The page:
2. Homework--do yours

In almost every business, analytics are key. Know your field, know your competitors, know your stuff. After all, if you don't know your stuff, how can you hope to know what's possible? How can you prepare yourself for what's coming? Think of it this way: out in the ocean, a shark doesn't attack unless it knows its prey; here on land, a "shark" needs the same mix of insight, instincts, and information to keep out in front. And a shark needs to know that there's nothing new under the sun. I hate to be the one to have to tell you this, but let me give it to you straight: You will never create anything new. Twitter is just an updated version of a note tied to a pigeon's leg. Facebook is noth­ing more than an endless chain letter, or another way to look at it, scribbles on the bathroom wall. Instagram is the scrapbook you used to keep and share with your friends. All there is, all there will ever be is a new form of delivery, a new way to market, and a new way to figure it out. On Shark Tank we see it all the time. Someone comes on the show and says, "I have the newest thing." No, you don't. What you have is maybe a new way or a new approach. So part of doing your homework means appreciating the history of your idea, your market, and your competition. "A fool can learn from his own mistakes, but a wise man learns from the mistakes of others." That's a line I picked up from Mr. Magic, an old-school radio deejay from New York. The thought behind it reinforces this concept that there are no new ideas--only new ways to execute those ideas.

3. Adore what you do

It comes down to passion. You've got to love, love, love what you're doing--otherwise, why not do something else? That was my deal starting out: I loved clothes, loved seeing people in my designs, loved dreaming up new concepts. And that's the deal for every one of the successful entrepreneurs, influencers, and innovators you're about to meet in this book--they love what they do. "The only way to do great work is to do what you love." That one's from Steve Jobs, and it's been repeated into the ground, but I'm repeating it here because it's an all-important point. Own it, love it, live it . . . and you can find a way to make it work.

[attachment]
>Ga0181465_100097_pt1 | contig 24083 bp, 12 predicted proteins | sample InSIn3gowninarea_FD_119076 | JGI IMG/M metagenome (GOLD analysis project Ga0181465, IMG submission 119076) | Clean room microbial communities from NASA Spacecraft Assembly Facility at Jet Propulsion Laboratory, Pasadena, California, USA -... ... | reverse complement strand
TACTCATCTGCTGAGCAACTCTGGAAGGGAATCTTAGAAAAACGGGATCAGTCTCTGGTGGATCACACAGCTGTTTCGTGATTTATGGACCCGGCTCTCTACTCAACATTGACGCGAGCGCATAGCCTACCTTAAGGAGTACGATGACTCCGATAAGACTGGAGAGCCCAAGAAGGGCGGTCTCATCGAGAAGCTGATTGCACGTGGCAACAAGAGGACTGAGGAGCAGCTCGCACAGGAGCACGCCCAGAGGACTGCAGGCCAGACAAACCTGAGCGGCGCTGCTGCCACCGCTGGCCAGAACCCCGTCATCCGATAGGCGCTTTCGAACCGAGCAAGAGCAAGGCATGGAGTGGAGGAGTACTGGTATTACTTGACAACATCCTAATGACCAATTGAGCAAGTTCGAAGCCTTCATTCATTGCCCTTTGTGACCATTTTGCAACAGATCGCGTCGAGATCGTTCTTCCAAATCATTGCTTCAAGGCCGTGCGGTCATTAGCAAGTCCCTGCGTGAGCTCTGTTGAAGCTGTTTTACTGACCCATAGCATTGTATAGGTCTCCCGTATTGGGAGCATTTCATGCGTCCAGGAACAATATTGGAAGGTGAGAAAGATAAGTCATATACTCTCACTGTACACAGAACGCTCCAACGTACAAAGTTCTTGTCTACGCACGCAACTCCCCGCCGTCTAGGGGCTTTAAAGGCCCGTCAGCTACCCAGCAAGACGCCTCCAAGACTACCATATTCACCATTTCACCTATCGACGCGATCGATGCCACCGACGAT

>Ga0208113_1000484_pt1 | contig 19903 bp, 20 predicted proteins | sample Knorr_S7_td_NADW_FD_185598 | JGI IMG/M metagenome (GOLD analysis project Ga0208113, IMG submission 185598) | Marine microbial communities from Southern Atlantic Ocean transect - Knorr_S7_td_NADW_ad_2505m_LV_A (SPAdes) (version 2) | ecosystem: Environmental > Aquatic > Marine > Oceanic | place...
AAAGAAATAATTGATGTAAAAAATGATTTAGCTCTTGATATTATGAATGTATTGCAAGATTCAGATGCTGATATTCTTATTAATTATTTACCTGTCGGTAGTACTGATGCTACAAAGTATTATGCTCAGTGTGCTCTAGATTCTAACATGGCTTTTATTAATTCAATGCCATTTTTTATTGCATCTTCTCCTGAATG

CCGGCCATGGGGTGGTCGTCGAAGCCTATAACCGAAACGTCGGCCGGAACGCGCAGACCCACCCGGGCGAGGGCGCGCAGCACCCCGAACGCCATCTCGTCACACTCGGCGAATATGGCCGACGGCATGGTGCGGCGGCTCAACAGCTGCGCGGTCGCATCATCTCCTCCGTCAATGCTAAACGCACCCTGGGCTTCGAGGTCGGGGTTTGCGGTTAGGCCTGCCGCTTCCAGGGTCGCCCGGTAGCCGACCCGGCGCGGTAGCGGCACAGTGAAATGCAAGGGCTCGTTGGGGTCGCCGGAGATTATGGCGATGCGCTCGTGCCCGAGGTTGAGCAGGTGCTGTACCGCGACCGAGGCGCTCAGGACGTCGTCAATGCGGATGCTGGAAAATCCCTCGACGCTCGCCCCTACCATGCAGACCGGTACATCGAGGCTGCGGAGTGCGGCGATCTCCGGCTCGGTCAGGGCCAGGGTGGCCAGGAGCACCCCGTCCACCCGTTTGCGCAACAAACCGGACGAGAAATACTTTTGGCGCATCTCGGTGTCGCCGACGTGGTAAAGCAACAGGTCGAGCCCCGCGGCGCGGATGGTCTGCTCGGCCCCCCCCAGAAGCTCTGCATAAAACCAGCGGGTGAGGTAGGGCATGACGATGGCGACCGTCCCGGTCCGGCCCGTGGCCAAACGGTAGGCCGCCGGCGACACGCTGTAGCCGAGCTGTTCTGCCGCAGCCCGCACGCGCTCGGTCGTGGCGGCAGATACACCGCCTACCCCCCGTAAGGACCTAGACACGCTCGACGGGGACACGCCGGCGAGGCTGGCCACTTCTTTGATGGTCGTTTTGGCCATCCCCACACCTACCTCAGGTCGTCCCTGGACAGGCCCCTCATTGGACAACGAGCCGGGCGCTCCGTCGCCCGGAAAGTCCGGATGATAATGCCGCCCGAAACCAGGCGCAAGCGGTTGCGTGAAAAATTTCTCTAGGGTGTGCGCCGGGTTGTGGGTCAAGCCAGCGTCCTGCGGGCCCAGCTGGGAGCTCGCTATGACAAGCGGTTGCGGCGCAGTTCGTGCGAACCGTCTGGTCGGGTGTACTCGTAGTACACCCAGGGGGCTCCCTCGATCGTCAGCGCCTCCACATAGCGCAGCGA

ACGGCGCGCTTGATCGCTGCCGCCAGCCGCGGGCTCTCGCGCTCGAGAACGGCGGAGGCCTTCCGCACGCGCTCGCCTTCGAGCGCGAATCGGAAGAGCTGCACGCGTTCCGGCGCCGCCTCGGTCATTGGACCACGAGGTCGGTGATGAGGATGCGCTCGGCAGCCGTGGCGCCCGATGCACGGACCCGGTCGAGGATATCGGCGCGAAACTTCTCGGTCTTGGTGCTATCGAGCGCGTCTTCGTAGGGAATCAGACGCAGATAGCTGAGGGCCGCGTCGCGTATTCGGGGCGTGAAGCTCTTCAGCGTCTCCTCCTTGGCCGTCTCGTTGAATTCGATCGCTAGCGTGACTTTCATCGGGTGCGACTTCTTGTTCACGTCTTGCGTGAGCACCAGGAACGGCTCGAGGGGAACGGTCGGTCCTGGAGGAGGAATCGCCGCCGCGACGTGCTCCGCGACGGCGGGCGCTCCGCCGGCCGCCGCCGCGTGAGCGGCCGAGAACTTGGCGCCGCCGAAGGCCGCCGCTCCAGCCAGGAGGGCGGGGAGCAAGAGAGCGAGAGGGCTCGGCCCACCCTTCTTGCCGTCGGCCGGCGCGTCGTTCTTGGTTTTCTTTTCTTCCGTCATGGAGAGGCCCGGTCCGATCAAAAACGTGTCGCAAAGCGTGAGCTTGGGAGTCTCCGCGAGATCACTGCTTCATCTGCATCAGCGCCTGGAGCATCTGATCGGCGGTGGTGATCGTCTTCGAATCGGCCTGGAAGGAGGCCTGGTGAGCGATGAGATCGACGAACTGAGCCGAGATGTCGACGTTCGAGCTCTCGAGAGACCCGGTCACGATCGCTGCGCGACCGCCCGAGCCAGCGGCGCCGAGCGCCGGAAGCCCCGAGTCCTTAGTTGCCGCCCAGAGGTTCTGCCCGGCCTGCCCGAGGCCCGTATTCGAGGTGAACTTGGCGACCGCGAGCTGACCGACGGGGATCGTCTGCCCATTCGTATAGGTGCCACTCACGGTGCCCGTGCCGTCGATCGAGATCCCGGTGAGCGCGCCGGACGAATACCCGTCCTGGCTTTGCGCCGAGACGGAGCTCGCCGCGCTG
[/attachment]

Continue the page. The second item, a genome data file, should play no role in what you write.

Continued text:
4. Remember, you are the brand

I wrote a whole book about this called The Brand Within, and here's how I opened it: "You are what you eat. You are what you wear. You are what you drive, where you live, what you drink, how you vote, what you stand for, how you love, hate, dedicate . . . you with me on this?" I still feel the same way, especially when it comes to building a business or career. It all starts with how you carry yourself, what you put out into the world, the way you interact with your audience, your customers, the marketplace. It's on you. Just you.

5. Keep swimming

Even when they're asleep, sharks are slipping through the ocean, swimming, scheming, getting ready to attack--which is pretty much the approach you have to take when you're starting out in busi­ness. You have to be relentless, nimble, moving ever forward. No matter what. And real sharks out in the ocean, if they don't keep swimming, they die--so keep this in mind, too.